Back on the last Sunday of October, when I was leading the Sunday School lesson for the adult class of our church, the subject was written as the “Pioneer and Perfecter of our Faith.” The title may often be rather vague but the lesson was built around the first 13 verses from the 12th chapter of Hebrews in the New Testament. The real subject is “discipline.”
In the New Revised Standard Version of scripture, it is written that, “God is treating you as children; for what child is there whom a parent does not discipline? We had human parents to discipline us, and we respected them. They disciplined us for a short time as seemed best to them, but God disciplines us for our good, in order that we may share his holiness. Discipline always seems painful rather than pleasant at the time, but later it yields the peaceful fruit of righteousness to those who have been trained by it.”
That turned my thoughts to discipline and my experiences with the subject over my lifetime. I have heard some “old” people talk about types of discipline in school that they endured as children. Some recall having to lay their hands on the desk and having their fingers snapped with a ruler while others were locked all alone in the dark coatroom, and some were seated on a stool facing the front corner of the room wearing a “dunce cap” that resembled a big ice cream cone worn upside down.
During my own years in elementary school, after school buses were invented, my bus stop was located in the valley in front of the Curry farm (now Girl Scout’s Camp Curry Creek) and just below the “Arch “ on our road, almost a mile to walk from home. In the afternoon, I walked back up the hill with the Britton kids and occasionally stopped off at their place to play, jump in the hay, etc. – while wearing my good “school clothes.”
On one pleasant fall afternoon, my dad suddenly appeared at the barn door with a switch in his hand – a little stick he’d trimmed from a little tree along the road, or maybe a willow branch from the tree in his front yard. It was embarrassing to be chased home over the hill with the threat of a switch although I doubt that I was even touched by the actual stick. Consequently, I changed my way of life and watched my wristwatch a little closer.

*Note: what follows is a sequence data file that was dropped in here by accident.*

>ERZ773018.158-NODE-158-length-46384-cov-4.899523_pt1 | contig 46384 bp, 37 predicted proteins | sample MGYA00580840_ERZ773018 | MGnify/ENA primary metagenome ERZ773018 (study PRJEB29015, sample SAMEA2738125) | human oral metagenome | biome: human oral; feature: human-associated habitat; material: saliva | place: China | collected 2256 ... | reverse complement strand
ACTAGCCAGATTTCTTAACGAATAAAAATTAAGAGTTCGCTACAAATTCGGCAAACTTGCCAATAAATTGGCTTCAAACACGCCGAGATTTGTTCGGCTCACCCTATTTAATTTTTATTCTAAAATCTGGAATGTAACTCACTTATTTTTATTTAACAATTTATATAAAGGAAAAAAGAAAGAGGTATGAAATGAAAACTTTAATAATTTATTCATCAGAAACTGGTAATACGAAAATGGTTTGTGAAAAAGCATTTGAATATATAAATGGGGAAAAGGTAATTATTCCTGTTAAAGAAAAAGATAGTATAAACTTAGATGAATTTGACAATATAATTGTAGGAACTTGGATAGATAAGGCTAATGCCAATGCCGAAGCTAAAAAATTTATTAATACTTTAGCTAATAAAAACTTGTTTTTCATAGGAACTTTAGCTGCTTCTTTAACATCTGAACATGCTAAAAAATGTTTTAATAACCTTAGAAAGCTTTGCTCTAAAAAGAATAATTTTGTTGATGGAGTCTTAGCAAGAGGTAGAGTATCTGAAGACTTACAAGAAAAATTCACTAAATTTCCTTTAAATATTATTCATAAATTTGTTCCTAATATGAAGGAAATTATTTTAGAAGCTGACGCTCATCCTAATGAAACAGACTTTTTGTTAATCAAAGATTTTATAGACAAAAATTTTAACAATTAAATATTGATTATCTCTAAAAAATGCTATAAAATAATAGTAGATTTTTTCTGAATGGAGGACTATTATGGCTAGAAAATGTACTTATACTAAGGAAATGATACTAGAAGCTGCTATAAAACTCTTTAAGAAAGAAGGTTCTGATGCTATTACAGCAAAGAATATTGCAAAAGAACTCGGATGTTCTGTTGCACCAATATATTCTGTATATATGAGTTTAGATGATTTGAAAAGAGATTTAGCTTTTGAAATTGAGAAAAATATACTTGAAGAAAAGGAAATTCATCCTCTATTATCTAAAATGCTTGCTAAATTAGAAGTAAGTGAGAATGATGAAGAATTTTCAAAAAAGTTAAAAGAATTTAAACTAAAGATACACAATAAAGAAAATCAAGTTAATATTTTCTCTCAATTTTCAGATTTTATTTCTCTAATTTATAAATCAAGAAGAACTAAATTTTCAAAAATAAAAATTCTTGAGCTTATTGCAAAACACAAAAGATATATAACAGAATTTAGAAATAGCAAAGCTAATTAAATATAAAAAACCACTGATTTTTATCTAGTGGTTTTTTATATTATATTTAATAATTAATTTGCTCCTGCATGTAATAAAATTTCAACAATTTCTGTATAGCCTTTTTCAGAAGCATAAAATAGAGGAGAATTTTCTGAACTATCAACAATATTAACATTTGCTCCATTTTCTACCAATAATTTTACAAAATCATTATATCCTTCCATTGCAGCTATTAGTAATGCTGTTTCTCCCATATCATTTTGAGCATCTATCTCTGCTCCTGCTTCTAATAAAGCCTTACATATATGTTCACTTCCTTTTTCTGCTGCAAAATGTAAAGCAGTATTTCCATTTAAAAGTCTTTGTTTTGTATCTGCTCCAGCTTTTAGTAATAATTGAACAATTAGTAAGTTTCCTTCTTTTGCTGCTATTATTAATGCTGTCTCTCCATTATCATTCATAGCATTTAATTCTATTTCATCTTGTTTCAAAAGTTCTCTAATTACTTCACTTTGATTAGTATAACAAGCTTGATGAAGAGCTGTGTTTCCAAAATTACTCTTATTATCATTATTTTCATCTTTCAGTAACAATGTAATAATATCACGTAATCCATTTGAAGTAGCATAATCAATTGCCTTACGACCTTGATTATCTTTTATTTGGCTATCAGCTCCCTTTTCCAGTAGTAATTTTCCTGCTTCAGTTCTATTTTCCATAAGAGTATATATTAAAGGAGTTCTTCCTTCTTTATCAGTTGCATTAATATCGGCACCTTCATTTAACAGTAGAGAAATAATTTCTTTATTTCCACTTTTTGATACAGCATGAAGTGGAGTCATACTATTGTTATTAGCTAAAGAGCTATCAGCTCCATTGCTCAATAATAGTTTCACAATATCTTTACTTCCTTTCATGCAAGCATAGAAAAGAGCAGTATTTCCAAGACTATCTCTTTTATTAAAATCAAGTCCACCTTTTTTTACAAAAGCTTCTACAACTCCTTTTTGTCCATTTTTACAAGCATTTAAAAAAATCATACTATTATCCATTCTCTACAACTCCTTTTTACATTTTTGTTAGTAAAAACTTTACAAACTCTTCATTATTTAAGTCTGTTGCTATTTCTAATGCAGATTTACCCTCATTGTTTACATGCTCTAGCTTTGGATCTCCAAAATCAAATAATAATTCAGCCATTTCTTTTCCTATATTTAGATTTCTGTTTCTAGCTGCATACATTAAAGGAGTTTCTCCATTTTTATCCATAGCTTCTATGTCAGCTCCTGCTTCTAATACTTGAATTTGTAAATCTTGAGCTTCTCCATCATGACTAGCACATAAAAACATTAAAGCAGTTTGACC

When I was in junior high school, I once received a swat of the paddle from teacher Lee Shaffer in shop class. Of course I was innocent, but got caught up in some sort of activity inspired by some of my other more-guilty classmates. Shop teachers knew how to choose the best wood for a paddle – maybe ash, oak, or maple – carefully designed and formed right in the shop, often with a hole in the center of the business end to add special effects. I don’t think it ever happened to me again.
But, when I began teaching, I discovered that my room came equipped with a paddle of its own and I began to use it whenever it was needed. I perfected the moves to serve the purpose but to also deter similar offenses from others in the room, and for others down the hall as I usually left my door open for the echo down the hall. I had the victim bend over with hands on a desk; then would take hold of the arm to keep them from shifting position; and then apply one swift snap with the paddle which usually sounded something like a gunshot (unless the victim was wearing corduroy pants).